By Kim West
Throngs of dancers, deafening music and a capacity crowd clad in costumes rocked the Limestone County Event Center on Friday night and into daybreak Saturday, but the center hadn’t morphed into a techno nightclub or a Lady Gaga concert.
Instead, the downtown venue served as an alternate location for the Limestone Relay for Life, which began at 7 p.m. Friday with a survivor lap and closed at 7 a.m. Saturday by remembering loved ones and encouraging survivors to continue their efforts to challenge the disease.
Relay for Life is the signature fundraiser for the American Cancer Society. The event is held at the Athens Sportsplex, but forecasts of heavy rain compelled organizers to move the event indoors.
Superheroes for cancer
The venue change and the torrential rain that pelted Athens late Friday night did not seem to affect the large turnout. Many in attendance wore superhero-themed costumes to reflect this year’s theme, “Saving the World, One Cure at a Time.”
Athens High School sophomore Marie Trent, 16, walked dozens of laps in a red cape, light blue tights and shiny black boots as the mascot for Wonder Women of JNES.
The Wonder Women were raising money in memory of the late Elizabeth “Libby” Glasscock McDaniel, who died in December and was a kindergarten teacher at Julian Newman Elementary School for 38 years.
Wearing a bright pink zebra print cape and T-shirt, Limestone County Schools administrative assistant Chery Campbell helped organize a spur-of-the-moment addition to the Relay field, the Central Office’s Caped Crusaders.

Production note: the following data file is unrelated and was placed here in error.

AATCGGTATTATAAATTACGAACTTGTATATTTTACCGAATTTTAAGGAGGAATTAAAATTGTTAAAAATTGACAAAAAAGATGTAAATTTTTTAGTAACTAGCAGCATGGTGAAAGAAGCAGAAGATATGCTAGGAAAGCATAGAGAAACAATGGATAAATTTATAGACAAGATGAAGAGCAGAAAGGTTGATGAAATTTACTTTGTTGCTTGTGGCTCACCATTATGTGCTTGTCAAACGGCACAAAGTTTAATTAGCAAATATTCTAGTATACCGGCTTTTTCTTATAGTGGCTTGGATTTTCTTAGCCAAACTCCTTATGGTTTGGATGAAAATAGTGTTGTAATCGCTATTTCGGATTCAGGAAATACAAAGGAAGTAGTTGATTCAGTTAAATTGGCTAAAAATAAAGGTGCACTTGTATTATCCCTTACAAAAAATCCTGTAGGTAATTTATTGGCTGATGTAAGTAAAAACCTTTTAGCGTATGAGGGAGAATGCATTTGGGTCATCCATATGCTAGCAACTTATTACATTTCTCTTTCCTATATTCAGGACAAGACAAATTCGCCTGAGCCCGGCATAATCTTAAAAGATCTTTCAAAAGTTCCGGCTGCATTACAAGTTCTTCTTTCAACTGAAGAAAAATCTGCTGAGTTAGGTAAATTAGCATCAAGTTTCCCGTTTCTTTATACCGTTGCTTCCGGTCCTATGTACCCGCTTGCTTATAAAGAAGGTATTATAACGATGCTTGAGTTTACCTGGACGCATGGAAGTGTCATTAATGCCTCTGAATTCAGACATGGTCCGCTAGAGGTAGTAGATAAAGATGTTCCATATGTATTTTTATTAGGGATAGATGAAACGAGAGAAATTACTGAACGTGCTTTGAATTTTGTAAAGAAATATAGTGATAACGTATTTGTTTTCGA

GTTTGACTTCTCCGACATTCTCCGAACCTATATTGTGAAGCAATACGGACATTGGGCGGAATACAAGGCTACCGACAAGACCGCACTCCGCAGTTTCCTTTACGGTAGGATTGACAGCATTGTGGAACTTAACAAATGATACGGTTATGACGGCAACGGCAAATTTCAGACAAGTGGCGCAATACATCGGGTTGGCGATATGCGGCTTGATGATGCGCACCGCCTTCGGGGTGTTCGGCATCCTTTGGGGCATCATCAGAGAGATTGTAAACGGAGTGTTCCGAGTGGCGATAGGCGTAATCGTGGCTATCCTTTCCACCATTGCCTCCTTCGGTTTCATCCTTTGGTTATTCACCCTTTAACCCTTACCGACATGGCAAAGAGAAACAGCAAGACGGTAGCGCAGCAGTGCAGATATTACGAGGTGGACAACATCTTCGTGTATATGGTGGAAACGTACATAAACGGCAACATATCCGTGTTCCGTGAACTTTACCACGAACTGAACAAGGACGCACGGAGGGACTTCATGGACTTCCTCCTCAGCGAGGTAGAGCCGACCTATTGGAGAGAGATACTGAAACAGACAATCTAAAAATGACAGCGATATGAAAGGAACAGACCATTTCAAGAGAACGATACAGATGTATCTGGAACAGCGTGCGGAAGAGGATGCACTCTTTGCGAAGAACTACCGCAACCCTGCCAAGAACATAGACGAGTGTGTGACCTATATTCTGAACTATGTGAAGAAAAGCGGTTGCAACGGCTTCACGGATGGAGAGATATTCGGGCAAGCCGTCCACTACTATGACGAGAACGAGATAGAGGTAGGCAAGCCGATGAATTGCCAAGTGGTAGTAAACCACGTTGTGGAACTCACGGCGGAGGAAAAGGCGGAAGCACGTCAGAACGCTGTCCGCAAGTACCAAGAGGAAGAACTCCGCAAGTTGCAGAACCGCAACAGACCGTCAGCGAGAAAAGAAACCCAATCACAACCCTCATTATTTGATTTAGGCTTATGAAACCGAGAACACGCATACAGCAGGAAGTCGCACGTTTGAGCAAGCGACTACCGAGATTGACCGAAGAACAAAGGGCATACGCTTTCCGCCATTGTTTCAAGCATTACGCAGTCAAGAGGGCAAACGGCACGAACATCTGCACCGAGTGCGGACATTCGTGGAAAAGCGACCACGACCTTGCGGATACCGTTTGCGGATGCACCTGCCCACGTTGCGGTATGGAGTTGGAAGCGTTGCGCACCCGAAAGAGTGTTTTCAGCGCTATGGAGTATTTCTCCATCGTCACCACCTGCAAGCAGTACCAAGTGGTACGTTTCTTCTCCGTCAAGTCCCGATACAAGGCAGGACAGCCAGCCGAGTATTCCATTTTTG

The team included Pam Malone, a cancer survivor, and the family of Tom Sisk, whose father died from cancer. Sisk’s daughter, Katie, has been in remission from Diffuse B-cell lymphoma for the past 2 1/2 years.
Katie Sisk, 20, works at Athens-Limestone Hospital and will likely study nursing at Calhoun Community College. She said she eventually planned to pursue a degree in pediatric oncology.
Teams were set up in festive tents in the middle of the makeshift walking track and along the walls of the event center. Jewelry, homemade ice cream, “Superhero Punch,” cotton candy, chicken stew, cupcakes, raffle tickets and T-shirts were being peddled throughout the night to add to teams’ fundraising coffers.
This year’s Relay drew 514 participants on 42 teams that raised at least $72,775. The preliminary total was a result of a year-long campaign that culminated with the all-night fundraiser.
Final numbers were not available Saturday, as teams will still be able to turn in donations and pledges after the event. The yellow-clad “T & C Stampede,” a rookie team from T & C Stamping Inc. in Athens, led all teams with more than $18,500 raised by 22 team members.
Leah Stephens, who co-owns T & C with her mother and brother, said the 75-employee company raffled away vacation time, sold cookbooks and sponsored a weekly $5 lunch from mid-January to early May, among other fundraisers.
“We did this for a special employee who has been diagnosed with lymphoma, and an employee who passed away from cancer,” said Stephens. “Cancer has touched a lot of people at our company, and the fundraising has been a total team effort.”
The American Cancer Society reported 3.5 million people participated in Relay for Life last year, with 35 local teams raising more than $71,000. The world’s largest nonprofit fundraiser has generated more than $3 billion since it officially started in 1986.
To view more Relay for Life photos, visit the SmugMug page by clicking on the Photo Gallery tab on the left side of the website.